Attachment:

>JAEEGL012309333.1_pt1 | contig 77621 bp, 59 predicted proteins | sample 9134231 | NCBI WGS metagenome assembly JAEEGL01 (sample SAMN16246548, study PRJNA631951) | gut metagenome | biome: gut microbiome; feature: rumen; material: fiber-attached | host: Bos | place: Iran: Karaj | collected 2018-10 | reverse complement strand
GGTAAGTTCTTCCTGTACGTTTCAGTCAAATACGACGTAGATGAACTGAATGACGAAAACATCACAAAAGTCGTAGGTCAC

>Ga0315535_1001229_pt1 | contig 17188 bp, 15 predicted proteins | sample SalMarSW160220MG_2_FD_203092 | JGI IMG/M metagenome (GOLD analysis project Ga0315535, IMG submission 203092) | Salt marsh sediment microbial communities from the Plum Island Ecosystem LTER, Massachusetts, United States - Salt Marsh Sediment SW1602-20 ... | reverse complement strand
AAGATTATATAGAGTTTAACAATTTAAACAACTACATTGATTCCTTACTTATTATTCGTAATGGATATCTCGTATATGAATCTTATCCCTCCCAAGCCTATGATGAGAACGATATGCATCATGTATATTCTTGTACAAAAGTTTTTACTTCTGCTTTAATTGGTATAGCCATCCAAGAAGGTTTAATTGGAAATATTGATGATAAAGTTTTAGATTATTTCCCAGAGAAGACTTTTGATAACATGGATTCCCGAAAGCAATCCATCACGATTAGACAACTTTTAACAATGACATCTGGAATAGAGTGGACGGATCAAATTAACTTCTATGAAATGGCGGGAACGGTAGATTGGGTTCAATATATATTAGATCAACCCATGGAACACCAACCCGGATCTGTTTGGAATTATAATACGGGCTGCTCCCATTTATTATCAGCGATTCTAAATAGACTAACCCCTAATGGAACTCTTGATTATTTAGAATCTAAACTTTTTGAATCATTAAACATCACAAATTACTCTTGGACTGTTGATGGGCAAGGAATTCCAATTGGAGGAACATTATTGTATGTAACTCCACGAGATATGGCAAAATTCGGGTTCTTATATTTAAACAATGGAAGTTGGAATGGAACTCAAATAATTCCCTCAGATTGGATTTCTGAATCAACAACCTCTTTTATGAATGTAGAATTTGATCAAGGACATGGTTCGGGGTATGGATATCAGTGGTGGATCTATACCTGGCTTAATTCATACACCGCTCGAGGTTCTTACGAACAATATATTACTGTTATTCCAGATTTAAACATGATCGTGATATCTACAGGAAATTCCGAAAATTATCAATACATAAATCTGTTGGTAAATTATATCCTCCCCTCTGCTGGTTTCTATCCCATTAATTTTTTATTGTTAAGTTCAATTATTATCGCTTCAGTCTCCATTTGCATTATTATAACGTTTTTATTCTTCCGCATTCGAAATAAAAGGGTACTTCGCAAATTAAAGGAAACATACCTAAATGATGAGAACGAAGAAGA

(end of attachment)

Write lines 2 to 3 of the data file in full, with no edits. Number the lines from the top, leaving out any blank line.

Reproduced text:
GGTAAGTTCTTCCTGTACGTTTCAGTCAAATACGACGTAGATGAACTGAATGACGAAAACATCACAAAAGTCGTAGGTCAC

>Ga0315535_1001229_pt1 | contig 17188 bp, 15 predicted proteins | sample SalMarSW160220MG_2_FD_203092 | JGI IMG/M metagenome (GOLD analysis project Ga0315535, IMG submission 203092) | Salt marsh sediment microbial communities from the Plum Island Ecosystem LTER, Massachusetts, United States - Salt Marsh Sediment SW1602-20 ... | reverse complement strand